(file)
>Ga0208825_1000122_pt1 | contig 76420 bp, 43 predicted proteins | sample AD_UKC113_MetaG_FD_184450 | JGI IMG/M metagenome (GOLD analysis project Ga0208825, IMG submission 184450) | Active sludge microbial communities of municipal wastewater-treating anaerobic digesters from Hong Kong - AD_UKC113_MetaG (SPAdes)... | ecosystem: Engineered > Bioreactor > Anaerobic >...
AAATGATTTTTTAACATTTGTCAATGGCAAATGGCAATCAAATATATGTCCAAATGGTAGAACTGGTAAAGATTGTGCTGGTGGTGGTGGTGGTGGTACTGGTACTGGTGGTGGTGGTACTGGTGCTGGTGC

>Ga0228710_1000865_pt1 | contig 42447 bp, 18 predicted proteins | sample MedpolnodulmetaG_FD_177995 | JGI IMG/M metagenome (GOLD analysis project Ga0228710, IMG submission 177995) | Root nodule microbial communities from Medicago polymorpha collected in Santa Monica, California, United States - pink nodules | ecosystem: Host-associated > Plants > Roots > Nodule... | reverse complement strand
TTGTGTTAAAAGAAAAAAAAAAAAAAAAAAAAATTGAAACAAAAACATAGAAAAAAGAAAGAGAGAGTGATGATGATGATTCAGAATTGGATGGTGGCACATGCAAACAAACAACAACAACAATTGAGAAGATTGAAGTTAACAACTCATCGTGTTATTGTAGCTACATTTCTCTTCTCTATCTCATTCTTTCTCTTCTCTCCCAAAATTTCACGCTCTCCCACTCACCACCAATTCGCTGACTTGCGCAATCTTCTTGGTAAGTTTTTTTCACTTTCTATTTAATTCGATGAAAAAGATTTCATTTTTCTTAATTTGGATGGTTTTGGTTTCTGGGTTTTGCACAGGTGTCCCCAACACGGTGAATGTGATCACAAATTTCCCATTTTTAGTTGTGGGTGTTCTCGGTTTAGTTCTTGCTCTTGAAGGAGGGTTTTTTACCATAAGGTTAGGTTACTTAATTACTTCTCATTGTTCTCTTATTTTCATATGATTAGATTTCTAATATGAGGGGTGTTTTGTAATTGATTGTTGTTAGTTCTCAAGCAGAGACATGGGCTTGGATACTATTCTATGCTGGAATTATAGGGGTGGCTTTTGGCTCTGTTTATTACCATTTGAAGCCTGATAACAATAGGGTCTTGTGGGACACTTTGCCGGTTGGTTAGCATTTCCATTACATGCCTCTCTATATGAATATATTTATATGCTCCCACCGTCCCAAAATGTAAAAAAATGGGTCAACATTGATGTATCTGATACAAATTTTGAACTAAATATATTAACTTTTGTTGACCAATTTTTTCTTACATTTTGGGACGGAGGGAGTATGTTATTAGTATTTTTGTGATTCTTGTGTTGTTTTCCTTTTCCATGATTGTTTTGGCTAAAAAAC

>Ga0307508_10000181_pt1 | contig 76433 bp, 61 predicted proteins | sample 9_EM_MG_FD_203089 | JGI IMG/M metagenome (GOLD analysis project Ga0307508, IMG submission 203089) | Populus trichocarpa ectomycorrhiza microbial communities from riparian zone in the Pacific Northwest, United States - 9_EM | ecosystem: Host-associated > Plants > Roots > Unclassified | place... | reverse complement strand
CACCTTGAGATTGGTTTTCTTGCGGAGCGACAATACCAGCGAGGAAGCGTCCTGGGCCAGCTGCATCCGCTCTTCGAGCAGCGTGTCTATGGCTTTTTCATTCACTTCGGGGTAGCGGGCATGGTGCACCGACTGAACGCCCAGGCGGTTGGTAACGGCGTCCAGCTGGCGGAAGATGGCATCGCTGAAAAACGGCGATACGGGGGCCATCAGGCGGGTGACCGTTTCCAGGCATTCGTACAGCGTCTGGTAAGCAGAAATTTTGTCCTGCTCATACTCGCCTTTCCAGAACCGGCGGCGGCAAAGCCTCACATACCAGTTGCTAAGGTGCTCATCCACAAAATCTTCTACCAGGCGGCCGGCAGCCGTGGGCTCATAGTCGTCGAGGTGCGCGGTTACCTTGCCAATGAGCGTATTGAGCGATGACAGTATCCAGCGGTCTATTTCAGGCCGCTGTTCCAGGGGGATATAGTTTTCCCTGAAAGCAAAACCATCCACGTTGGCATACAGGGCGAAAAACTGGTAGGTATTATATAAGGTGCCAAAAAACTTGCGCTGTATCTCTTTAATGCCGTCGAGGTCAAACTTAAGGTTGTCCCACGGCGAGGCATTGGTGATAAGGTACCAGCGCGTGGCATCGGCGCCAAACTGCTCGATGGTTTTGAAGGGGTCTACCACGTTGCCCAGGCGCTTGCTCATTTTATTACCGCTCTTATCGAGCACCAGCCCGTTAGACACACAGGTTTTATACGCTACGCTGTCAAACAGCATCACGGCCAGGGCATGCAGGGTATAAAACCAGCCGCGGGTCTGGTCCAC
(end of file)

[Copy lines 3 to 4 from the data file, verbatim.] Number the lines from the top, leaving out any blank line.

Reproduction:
>Ga0228710_1000865_pt1 | contig 42447 bp, 18 predicted proteins | sample MedpolnodulmetaG_FD_177995 | JGI IMG/M metagenome (GOLD analysis project Ga0228710, IMG submission 177995) | Root nodule microbial communities from Medicago polymorpha collected in Santa Monica, California, United States - pink nodules | ecosystem: Host-associated > Plants > Roots > Nodule... | reverse complement strand
TTGTGTTAAAAGAAAAAAAAAAAAAAAAAAAAATTGAAACAAAAACATAGAAAAAAGAAAGAGAGAGTGATGATGATGATTCAGAATTGGATGGTGGCACATGCAAACAAACAACAACAACAATTGAGAAGATTGAAGTTAACAACTCATCGTGTTATTGTAGCTACATTTCTCTTCTCTATCTCATTCTTTCTCTTCTCTCCCAAAATTTCACGCTCTCCCACTCACCACCAATTCGCTGACTTGCGCAATCTTCTTGGTAAGTTTTTTTCACTTTCTATTTAATTCGATGAAAAAGATTTCATTTTTCTTAATTTGGATGGTTTTGGTTTCTGGGTTTTGCACAGGTGTCCCCAACACGGTGAATGTGATCACAAATTTCCCATTTTTAGTTGTGGGTGTTCTCGGTTTAGTTCTTGCTCTTGAAGGAGGGTTTTTTACCATAAGGTTAGGTTACTTAATTACTTCTCATTGTTCTCTTATTTTCATATGATTAGATTTCTAATATGAGGGGTGTTTTGTAATTGATTGTTGTTAGTTCTCAAGCAGAGACATGGGCTTGGATACTATTCTATGCTGGAATTATAGGGGTGGCTTTTGGCTCTGTTTATTACCATTTGAAGCCTGATAACAATAGGGTCTTGTGGGACACTTTGCCGGTTGGTTAGCATTTCCATTACATGCCTCTCTATATGAATATATTTATATGCTCCCACCGTCCCAAAATGTAAAAAAATGGGTCAACATTGATGTATCTGATACAAATTTTGAACTAAATATATTAACTTTTGTTGACCAATTTTTTCTTACATTTTGGGACGGAGGGAGTATGTTATTAGTATTTTTGTGATTCTTGTGTTGTTTTCCTTTTCCATGATTGTTTTGGCTAAAAAAC